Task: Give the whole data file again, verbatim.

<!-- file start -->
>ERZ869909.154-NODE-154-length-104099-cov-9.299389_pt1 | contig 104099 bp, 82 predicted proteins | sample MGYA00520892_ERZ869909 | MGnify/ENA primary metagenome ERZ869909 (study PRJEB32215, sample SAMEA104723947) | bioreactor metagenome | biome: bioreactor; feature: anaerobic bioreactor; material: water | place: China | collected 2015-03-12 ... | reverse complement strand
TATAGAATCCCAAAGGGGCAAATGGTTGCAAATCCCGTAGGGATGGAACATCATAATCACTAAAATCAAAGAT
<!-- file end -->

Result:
>ERZ869909.154-NODE-154-length-104099-cov-9.299389_pt1 | contig 104099 bp, 82 predicted proteins | sample MGYA00520892_ERZ869909 | MGnify/ENA primary metagenome ERZ869909 (study PRJEB32215, sample SAMEA104723947) | bioreactor metagenome | biome: bioreactor; feature: anaerobic bioreactor; material: water | place: China | collected 2015-03-12 ... | reverse complement strand
TATAGAATCCCAAAGGGGCAAATGGTTGCAAATCCCGTAGGGATGGAACATCATAATCACTAAAATCAAAGAT